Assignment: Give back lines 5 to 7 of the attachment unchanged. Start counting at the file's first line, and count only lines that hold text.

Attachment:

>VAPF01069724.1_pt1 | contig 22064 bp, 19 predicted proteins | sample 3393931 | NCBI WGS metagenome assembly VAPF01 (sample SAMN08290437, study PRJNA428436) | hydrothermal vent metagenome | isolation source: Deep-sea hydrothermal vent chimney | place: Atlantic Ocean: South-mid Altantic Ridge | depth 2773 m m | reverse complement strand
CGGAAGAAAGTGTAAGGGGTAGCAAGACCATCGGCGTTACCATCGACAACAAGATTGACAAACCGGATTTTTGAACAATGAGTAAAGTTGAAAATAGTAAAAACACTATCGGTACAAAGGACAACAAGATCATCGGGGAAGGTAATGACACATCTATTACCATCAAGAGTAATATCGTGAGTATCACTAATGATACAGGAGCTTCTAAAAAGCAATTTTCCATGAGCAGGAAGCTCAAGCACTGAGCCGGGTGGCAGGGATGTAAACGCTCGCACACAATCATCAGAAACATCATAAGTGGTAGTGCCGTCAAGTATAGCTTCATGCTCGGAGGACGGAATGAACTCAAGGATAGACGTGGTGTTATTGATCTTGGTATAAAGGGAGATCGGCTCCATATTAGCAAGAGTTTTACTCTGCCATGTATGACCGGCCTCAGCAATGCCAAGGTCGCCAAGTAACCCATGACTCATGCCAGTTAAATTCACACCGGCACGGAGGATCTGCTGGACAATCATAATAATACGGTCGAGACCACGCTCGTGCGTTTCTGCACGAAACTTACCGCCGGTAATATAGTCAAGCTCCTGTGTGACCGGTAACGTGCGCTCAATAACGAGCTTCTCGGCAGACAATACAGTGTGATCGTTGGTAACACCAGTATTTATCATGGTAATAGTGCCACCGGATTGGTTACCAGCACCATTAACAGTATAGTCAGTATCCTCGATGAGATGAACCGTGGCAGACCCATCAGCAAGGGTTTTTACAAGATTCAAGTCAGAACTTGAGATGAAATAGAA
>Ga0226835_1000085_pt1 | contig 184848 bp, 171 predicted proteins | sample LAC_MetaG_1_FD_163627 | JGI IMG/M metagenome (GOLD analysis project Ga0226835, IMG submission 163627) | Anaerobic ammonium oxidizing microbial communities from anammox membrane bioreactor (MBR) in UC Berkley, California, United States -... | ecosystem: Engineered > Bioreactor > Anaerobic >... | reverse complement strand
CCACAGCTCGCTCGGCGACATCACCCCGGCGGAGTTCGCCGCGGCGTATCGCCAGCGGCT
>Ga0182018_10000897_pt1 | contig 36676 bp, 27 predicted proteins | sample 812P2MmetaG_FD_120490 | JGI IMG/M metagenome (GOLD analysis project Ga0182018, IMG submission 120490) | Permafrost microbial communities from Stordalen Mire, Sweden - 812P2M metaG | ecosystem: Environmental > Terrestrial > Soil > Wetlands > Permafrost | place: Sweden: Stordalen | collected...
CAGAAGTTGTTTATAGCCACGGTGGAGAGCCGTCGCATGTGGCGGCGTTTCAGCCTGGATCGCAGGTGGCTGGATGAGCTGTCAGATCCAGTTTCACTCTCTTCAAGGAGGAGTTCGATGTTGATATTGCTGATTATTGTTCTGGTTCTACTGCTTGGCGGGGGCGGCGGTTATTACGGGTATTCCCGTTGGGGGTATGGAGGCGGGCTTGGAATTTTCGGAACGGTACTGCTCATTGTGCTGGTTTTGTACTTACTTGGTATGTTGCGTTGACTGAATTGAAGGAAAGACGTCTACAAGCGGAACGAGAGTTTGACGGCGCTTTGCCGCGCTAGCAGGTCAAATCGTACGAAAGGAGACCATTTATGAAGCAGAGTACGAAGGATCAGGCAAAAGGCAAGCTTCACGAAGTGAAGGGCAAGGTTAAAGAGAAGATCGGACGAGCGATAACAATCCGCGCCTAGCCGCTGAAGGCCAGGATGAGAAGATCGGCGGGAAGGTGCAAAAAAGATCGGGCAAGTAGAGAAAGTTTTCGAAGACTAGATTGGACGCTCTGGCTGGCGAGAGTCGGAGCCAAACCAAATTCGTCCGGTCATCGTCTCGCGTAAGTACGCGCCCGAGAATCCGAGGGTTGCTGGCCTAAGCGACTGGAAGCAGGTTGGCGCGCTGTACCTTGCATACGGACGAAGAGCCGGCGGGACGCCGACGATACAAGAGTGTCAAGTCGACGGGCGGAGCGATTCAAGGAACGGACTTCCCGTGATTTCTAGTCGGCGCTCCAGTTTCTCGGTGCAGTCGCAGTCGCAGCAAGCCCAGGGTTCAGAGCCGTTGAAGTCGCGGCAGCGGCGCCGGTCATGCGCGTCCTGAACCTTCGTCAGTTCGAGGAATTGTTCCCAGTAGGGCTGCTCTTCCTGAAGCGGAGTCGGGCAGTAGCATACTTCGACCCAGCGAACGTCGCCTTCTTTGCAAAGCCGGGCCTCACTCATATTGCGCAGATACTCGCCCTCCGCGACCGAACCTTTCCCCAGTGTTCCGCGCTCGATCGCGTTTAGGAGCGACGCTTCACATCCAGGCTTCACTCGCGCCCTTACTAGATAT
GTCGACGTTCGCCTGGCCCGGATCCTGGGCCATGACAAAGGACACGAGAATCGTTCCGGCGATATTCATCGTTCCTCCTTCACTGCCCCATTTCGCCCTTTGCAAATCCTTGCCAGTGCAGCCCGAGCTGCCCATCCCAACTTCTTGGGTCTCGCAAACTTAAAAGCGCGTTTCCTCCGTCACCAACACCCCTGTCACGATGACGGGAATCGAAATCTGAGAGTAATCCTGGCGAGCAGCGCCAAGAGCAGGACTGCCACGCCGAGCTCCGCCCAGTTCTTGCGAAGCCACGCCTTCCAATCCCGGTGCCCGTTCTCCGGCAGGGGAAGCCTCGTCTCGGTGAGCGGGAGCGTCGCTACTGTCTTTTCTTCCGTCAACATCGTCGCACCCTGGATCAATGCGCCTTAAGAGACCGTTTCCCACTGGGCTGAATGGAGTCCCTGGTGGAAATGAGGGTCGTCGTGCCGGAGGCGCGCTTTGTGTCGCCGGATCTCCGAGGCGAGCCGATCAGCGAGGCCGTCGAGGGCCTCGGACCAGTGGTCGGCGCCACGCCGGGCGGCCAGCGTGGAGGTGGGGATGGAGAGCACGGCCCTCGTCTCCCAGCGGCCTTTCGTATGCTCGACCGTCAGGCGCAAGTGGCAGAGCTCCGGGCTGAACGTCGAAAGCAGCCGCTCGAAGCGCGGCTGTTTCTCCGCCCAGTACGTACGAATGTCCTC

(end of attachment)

>Ga0182018_10000897_pt1 | contig 36676 bp, 27 predicted proteins | sample 812P2MmetaG_FD_120490 | JGI IMG/M metagenome (GOLD analysis project Ga0182018, IMG submission 120490) | Permafrost microbial communities from Stordalen Mire, Sweden - 812P2M metaG | ecosystem: Environmental > Terrestrial > Soil > Wetlands > Permafrost | place: Sweden: Stordalen | collected...
CAGAAGTTGTTTATAGCCACGGTGGAGAGCCGTCGCATGTGGCGGCGTTTCAGCCTGGATCGCAGGTGGCTGGATGAGCTGTCAGATCCAGTTTCACTCTCTTCAAGGAGGAGTTCGATGTTGATATTGCTGATTATTGTTCTGGTTCTACTGCTTGGCGGGGGCGGCGGTTATTACGGGTATTCCCGTTGGGGGTATGGAGGCGGGCTTGGAATTTTCGGAACGGTACTGCTCATTGTGCTGGTTTTGTACTTACTTGGTATGTTGCGTTGACTGAATTGAAGGAAAGACGTCTACAAGCGGAACGAGAGTTTGACGGCGCTTTGCCGCGCTAGCAGGTCAAATCGTACGAAAGGAGACCATTTATGAAGCAGAGTACGAAGGATCAGGCAAAAGGCAAGCTTCACGAAGTGAAGGGCAAGGTTAAAGAGAAGATCGGACGAGCGATAACAATCCGCGCCTAGCCGCTGAAGGCCAGGATGAGAAGATCGGCGGGAAGGTGCAAAAAAGATCGGGCAAGTAGAGAAAGTTTTCGAAGACTAGATTGGACGCTCTGGCTGGCGAGAGTCGGAGCCAAACCAAATTCGTCCGGTCATCGTCTCGCGTAAGTACGCGCCCGAGAATCCGAGGGTTGCTGGCCTAAGCGACTGGAAGCAGGTTGGCGCGCTGTACCTTGCATACGGACGAAGAGCCGGCGGGACGCCGACGATACAAGAGTGTCAAGTCGACGGGCGGAGCGATTCAAGGAACGGACTTCCCGTGATTTCTAGTCGGCGCTCCAGTTTCTCGGTGCAGTCGCAGTCGCAGCAAGCCCAGGGTTCAGAGCCGTTGAAGTCGCGGCAGCGGCGCCGGTCATGCGCGTCCTGAACCTTCGTCAGTTCGAGGAATTGTTCCCAGTAGGGCTGCTCTTCCTGAAGCGGAGTCGGGCAGTAGCATACTTCGACCCAGCGAACGTCGCCTTCTTTGCAAAGCCGGGCCTCACTCATATTGCGCAGATACTCGCCCTCCGCGACCGAACCTTTCCCCAGTGTTCCGCGCTCGATCGCGTTTAGGAGCGACGCTTCACATCCAGGCTTCACTCGCGCCCTTACTAGATAT
GTCGACGTTCGCCTGGCCCGGATCCTGGGCCATGACAAAGGACACGAGAATCGTTCCGGCGATATTCATCGTTCCTCCTTCACTGCCCCATTTCGCCCTTTGCAAATCCTTGCCAGTGCAGCCCGAGCTGCCCATCCCAACTTCTTGGGTCTCGCAAACTTAAAAGCGCGTTTCCTCCGTCACCAACACCCCTGTCACGATGACGGGAATCGAAATCTGAGAGTAATCCTGGCGAGCAGCGCCAAGAGCAGGACTGCCACGCCGAGCTCCGCCCAGTTCTTGCGAAGCCACGCCTTCCAATCCCGGTGCCCGTTCTCCGGCAGGGGAAGCCTCGTCTCGGTGAGCGGGAGCGTCGCTACTGTCTTTTCTTCCGTCAACATCGTCGCACCCTGGATCAATGCGCCTTAAGAGACCGTTTCCCACTGGGCTGAATGGAGTCCCTGGTGGAAATGAGGGTCGTCGTGCCGGAGGCGCGCTTTGTGTCGCCGGATCTCCGAGGCGAGCCGATCAGCGAGGCCGTCGAGGGCCTCGGACCAGTGGTCGGCGCCACGCCGGGCGGCCAGCGTGGAGGTGGGGATGGAGAGCACGGCCCTCGTCTCCCAGCGGCCTTTCGTATGCTCGACCGTCAGGCGCAAGTGGCAGAGCTCCGGGCTGAACGTCGAAAGCAGCCGCTCGAAGCGCGGCTGTTTCTCCGCCCAGTACGTACGAATGTCCTC